UPDATED: BIC proposes National Land Transport Tourism Plan

By: Jason Whittaker

Minister for Tourism Martin Ferguson and more than 30 Labor MPs, Senators and staff, and members of the Victorian and

Minister for Tourism Martin Ferguson and more than 30 Labor MPs, Senators and staff, and members of the Victorian and New South Wales bus industry were presented with the Bus Industry Confederation’s (BIC) National Land Transport Tourism Plan at a combined BIC and Labor Friends of Tourism dinner on Tuesday night (September 15).

Bus Association of Victoria Executive Director Chris Lowe presented the case for the development of a national land tourism plan to guests at Parliament House.

The National Land Transport Tourism Plan aims to develop strategies to attract some of the 1.5 million or so international visitors who travel by plane over Australia to shift to coach or bus travel.

According to figures from Tourism Research Australia, the long distance coach or bus sector carried 285,000 international visitors in 2008, comprising a 12 percent share of the total international visitor market.

"These average figures compare very well with aircraft travellers who spend less time in the country, and on average spend less money," Lowe says.

"In fact an international visitor travelling by coach is worth almost 20 percent more to the economy than an international visitor travelling by plane; a good reason to see if we can increase the size of this market."

BIC would see the plan developed through a cooperative approach between the government, the tourism industry and the industries involved – similar to the National Road Tourism Strategy – with the key objective of informing future policy making by all levels of government in the tourism area.

"We see investment in the right areas as being both a driver and the natural progression of this plan," Lowe says.

"The bus industry believes strategic international missions to expand existing and find new potential tourism markets can be a vital part of a growth strategy for regional tourism.

"This is not about getting tourists here to look at icons but to promote ‘how to see’ Australia."

Marketing Australia as a tourist destination is a key aspect of promoting the product, Lowe says.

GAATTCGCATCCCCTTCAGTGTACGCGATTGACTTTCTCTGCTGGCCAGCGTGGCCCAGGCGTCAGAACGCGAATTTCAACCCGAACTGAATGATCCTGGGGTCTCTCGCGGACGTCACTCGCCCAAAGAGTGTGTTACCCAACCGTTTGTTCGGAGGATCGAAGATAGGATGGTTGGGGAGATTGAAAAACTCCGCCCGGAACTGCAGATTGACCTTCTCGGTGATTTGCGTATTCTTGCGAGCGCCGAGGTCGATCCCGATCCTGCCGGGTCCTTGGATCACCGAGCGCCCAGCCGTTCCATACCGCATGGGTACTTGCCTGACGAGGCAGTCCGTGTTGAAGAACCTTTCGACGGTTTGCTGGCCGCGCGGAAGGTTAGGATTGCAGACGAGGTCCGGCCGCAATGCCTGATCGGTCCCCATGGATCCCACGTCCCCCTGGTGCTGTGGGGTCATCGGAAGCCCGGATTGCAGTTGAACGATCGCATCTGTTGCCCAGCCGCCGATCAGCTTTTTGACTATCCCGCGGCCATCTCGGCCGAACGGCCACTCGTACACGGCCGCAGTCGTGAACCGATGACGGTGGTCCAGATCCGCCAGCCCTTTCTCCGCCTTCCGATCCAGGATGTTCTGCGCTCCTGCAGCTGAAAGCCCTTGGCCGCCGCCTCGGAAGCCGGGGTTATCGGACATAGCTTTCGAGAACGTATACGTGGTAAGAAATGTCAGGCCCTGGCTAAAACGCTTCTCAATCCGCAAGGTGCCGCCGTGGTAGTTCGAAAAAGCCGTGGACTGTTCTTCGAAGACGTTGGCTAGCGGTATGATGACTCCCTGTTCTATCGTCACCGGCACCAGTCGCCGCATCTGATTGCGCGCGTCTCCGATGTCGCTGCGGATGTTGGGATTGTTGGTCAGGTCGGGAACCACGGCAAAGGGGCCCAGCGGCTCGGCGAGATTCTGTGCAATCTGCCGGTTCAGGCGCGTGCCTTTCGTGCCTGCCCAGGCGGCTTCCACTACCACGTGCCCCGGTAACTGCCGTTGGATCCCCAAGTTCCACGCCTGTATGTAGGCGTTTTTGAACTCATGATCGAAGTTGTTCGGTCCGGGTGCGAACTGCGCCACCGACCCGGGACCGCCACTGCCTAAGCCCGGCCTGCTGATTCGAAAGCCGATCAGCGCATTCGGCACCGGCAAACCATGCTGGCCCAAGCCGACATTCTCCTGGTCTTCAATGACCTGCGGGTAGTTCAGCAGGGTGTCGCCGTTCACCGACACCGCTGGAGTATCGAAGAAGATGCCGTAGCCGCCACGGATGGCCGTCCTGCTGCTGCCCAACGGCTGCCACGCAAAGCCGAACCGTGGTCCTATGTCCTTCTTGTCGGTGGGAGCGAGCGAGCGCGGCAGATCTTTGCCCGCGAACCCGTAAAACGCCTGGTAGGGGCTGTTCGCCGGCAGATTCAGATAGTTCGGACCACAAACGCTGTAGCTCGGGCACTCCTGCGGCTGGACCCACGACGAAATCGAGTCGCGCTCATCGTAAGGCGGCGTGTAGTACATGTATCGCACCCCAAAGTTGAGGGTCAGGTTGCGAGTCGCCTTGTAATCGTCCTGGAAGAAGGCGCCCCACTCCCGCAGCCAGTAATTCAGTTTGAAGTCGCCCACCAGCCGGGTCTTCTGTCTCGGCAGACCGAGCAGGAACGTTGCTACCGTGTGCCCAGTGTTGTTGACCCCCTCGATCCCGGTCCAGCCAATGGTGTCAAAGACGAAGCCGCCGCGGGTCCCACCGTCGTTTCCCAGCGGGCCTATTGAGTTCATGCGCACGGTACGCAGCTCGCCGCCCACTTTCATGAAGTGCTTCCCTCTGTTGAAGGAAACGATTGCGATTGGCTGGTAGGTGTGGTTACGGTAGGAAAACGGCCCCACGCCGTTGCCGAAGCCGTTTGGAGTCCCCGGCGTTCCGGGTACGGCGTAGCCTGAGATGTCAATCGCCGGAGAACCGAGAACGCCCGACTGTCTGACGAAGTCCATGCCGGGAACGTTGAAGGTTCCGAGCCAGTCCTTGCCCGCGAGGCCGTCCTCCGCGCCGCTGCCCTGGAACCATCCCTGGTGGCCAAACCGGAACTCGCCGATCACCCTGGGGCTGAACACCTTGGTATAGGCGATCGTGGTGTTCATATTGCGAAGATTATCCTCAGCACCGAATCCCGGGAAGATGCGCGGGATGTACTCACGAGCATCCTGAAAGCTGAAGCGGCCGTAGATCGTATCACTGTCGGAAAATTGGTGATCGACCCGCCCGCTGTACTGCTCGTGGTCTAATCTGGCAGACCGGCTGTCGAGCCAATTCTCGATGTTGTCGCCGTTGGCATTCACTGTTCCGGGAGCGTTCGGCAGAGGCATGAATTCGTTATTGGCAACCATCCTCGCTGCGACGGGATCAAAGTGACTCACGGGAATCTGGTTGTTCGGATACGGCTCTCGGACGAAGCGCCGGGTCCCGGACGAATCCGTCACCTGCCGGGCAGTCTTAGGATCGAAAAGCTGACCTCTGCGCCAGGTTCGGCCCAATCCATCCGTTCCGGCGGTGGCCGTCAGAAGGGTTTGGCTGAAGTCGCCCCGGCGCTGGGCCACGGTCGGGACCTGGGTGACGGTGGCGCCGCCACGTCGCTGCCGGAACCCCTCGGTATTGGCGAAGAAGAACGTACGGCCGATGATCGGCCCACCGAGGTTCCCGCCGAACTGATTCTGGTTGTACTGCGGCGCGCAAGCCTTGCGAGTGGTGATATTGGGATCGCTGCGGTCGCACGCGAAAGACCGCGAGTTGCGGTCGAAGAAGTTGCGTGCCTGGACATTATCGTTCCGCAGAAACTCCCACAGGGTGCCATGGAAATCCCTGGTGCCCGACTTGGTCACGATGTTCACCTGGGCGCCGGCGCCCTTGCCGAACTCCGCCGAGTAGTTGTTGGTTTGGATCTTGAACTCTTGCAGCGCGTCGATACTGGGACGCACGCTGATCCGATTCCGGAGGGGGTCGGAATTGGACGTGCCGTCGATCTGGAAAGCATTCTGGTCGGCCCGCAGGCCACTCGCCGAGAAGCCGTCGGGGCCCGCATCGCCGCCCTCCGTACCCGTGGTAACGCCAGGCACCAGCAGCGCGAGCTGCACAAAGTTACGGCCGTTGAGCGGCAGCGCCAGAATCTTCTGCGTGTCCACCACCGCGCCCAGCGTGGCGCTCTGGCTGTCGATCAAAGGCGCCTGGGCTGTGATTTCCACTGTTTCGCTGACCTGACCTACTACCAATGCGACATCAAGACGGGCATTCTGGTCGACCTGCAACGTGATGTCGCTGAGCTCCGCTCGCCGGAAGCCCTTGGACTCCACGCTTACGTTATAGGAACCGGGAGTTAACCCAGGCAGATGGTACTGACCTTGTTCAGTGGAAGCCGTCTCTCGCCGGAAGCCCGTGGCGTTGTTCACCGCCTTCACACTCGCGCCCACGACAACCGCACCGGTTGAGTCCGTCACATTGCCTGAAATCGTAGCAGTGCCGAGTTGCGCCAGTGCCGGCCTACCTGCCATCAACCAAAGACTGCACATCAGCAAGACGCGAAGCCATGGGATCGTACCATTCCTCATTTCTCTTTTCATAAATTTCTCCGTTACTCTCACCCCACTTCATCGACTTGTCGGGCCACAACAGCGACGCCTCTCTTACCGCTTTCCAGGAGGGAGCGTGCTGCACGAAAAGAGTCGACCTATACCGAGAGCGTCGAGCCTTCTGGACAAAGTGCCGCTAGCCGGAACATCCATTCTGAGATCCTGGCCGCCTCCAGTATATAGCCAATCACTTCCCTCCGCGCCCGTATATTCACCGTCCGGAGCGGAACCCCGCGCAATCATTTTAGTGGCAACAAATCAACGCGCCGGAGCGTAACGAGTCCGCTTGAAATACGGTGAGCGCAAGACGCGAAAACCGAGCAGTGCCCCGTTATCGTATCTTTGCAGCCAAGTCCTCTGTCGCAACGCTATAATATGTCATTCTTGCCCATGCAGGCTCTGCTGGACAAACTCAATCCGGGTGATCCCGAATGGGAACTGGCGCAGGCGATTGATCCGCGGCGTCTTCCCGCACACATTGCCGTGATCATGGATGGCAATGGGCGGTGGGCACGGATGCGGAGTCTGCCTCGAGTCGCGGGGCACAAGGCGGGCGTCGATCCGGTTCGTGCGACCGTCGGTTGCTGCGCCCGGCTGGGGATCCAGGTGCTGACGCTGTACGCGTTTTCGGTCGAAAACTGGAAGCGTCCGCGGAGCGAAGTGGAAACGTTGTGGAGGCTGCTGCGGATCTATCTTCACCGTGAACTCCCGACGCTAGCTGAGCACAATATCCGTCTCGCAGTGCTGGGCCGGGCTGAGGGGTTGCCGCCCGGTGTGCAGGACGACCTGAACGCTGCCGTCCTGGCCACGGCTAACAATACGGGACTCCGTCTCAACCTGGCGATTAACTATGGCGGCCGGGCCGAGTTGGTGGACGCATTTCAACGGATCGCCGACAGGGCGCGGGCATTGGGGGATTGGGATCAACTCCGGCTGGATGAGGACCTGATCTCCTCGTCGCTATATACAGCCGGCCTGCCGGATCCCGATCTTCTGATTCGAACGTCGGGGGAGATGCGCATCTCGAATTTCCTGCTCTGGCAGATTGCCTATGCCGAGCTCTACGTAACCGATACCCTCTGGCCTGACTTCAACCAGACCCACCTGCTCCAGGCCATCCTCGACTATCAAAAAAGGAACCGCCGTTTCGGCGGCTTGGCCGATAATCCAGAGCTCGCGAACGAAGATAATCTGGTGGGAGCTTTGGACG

He says the marketing focus trained on surf, sun, sand and the red centre has gone on too long and has promoted a ‘fly into Sydney, go to Queensland, see our beaches, go and see Uluru and then fly out’ program.

"This is fine and it works, but there is more to see and we need to educate tourists fully about their options before they arrive from overseas," he says.

"We have been bound by a focus on destinations fed into by air travel without equal attention paid to travel experiences on the doorstop of these destination icons or our own back door."

Land Tourism Compendium
BIC proposes the development of a Land Tourism Compendium.

The compendium would be pulled together on a State by State basis, outlining 80 tourism regions and provide an insight into the land transport experiences available, the land transport travel options to get there and the attractions that connect them.

"Once these unique travel experiences are identified, a marketing strategy focused on sending the message to international and domestic visitors that these ‘once in a lifetime’ trips are out there should follow," Lowe says.

"The development of this compendium, by the governments involved in our 80 tourism regions, as a tangible tool for domestic and international tourists can be the first step in the identification of specific land based travel routes which can be marketed for the unique experiences they offer."

An example might be the development of a ‘wine trail’ bus tour, which would take international tourists across Victoria, South Australia and Western Australia over a three-week period and would be supported by State and Local Governments, and a better national marketing approach.

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